|Full name||Kuopion Palloseura|
|Nickname(s)||Keltamusta (The Yellow-blacks)|
Kanarialinnut (The Canaries)
|Ground||Savon Sanomat Areena|
|Capacity||5,000 (2,700 seated)|
Kuopion Palloseura (or KuPS) is a Finnish football club, based in the 9th most populated city of Finland, Kuopio. KuPS plays in Finland's Premier League, Veikkausliiga. The team plays its home matches at Savon Sanomat Areena. Until June 2005, KuPS used to play at an aged track and field stadium in Väinölänniemi, which is said to be one of the most beautiful sporting places in Finland. Väinölänniemi is a cape surrounded by a local lake, Kallavesi.
KuPS has won the Finnish championship six times, the Finnish Cup 2 times and the Finnish League Cup once. KuPS also holds the Finnish club record of the most consecutive seasons in the top flight, from 1949 to 1992. The team is placed fourth in the all-time Finnish premier league honour table.
1923–1949 Early History
One of the first sports clubs in Kuopio to adopt football was Kuopion Reipas who made the sport an official part of their program in 1915. Reipas was a general athletic society which competed in a wide variety of sports like track and field, gymnastics, skiing as well as team sports like bandy. After the Finnish Civil War of 1918 the differing interests of the disciplines began to cause friction within the club which resulted in the club gradually breaking apart during the 1920s. Among the clubs that emerged from Reipas was KuPS, officially founded on March 16th 1923 at Kuopion Seurahuone. Ali Rautakorpi was elected as the club's first chairman. Other sports participated in by the club during its early years were pesäpallo, tennis and bandy.
The 1920s KuPS spent mostly by playing friendly games against other local clubs. First major breakthrough came in 1930 when KuPS won the Savo district championship thereby earning promotion to B-sarja, the second tier of Finnish football at the time, where they remained until 1947 when they were promoted to Mestaruussarja for the first time. KuPS's first stint in the Finnish top division lasted only a single season, but they were promoted again in 1949 and this time remained in the top division for 44 seasons.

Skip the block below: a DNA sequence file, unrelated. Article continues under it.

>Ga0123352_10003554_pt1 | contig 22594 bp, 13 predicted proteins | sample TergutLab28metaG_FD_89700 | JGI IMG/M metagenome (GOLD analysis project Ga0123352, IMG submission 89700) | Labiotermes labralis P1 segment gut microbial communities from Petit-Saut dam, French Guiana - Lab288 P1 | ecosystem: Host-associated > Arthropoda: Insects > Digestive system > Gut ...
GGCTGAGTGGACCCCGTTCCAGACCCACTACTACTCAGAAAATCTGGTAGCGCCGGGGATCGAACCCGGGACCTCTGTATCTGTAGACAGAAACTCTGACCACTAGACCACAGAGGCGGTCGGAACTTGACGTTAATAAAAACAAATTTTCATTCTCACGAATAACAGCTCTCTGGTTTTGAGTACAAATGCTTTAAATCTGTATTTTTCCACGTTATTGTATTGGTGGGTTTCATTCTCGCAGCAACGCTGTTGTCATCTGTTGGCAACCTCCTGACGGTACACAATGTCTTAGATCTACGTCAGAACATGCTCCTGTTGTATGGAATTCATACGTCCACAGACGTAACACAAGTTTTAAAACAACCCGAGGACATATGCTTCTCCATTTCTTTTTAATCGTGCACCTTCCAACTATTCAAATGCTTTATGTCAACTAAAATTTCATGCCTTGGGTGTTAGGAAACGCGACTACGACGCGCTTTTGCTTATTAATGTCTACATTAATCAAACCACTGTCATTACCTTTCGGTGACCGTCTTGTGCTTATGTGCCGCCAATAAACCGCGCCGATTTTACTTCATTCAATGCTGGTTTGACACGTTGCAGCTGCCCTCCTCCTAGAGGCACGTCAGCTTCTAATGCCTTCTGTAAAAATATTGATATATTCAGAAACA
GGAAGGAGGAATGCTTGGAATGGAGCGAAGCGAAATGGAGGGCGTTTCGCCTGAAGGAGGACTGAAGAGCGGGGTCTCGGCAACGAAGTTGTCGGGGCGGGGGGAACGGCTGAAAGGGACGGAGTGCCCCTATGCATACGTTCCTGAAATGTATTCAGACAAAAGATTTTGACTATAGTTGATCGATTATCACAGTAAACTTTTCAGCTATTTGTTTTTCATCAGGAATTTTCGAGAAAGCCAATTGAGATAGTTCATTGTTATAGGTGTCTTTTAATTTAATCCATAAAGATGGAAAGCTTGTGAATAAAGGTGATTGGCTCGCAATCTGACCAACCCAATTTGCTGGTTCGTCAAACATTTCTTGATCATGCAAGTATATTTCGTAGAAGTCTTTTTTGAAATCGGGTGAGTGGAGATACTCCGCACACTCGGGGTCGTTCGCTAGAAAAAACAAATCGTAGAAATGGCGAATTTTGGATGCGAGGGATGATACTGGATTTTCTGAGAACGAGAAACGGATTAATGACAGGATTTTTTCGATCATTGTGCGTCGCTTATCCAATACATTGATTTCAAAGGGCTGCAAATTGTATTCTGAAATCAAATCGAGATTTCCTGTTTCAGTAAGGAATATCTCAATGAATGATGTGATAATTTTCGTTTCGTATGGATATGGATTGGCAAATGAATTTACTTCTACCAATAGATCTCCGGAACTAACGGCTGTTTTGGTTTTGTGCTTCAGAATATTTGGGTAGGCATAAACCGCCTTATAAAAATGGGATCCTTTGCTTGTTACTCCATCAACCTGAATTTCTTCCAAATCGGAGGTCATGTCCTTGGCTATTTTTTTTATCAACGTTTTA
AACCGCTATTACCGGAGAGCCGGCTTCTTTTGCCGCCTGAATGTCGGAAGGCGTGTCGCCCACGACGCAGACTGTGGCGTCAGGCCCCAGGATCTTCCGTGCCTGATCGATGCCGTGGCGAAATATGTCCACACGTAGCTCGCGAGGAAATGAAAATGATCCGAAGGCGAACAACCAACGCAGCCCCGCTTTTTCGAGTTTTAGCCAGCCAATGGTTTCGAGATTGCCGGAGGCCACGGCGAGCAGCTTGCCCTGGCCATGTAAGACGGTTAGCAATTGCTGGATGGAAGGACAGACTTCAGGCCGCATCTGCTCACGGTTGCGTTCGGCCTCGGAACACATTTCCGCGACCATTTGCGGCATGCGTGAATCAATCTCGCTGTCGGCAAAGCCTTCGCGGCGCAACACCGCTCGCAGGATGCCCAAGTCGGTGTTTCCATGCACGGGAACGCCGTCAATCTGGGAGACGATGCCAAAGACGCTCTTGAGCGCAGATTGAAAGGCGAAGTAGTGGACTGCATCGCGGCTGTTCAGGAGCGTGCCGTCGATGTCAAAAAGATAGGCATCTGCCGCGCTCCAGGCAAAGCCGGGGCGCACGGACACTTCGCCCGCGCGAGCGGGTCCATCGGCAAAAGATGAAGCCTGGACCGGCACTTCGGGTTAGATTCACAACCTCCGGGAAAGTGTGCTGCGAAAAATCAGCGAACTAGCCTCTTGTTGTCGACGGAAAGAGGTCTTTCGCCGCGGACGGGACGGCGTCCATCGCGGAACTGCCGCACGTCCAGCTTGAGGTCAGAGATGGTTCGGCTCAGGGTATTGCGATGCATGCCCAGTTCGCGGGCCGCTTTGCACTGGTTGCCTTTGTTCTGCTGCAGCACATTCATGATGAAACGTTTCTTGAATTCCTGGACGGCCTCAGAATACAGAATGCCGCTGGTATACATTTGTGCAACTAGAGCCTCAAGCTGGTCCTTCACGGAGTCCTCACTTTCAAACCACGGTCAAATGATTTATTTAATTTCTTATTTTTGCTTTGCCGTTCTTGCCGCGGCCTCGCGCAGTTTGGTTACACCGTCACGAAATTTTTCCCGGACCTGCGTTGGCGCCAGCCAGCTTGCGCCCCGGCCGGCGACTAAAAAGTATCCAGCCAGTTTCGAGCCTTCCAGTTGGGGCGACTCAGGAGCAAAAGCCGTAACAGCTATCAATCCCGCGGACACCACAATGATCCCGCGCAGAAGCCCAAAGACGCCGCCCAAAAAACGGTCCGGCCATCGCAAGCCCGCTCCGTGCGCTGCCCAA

KuPS returned to the top flight for the 2005 season after a year in the First Division (Ykkönen). They finished the 2005 season in 10th place, easily avoiding the relegation play-off (13th place) and direct relegation (14th place).
On 1 April 2006 KuPS beat reigning Veikkausliiga champions, MyPa 1–0 in the semi-final of the Finnish League Cup and secured a place in the Finnish League Cup Final. On 12 April 2006 in Finnair Stadium, Helsinki KuPS beat FC KooTeePee 2–1 in the League Cup Final and ended their 17-year run without titles. However, the club ended the 2006 season in last place, and was once again demoted to Ykkönen for the 2007 season. This resulted in manager Juha Malinen being replaced by his former player/assistant manager Kai Nyyssönen.
Reserve team, KuPS Akatemia (tr: KuPS Academy) played in the Second Division Group A (Kakkonen lohko A), but the team was terminated in December 2006 to cut costs and as a replacement, an agreement with Kings Kuopio, which plays also in the Second Division was signed.
In December 2006, it was revealed that the team was heavily in debt and about to go bankrupt. KuPS fans held their breath, until a Helsinki-based CEO of an Investment bank ICECAPITAL, also a former Chairman of the Board of the Veikkausliiga, Ari Lahti increased his stake at the club to ca. 95% and saved the club.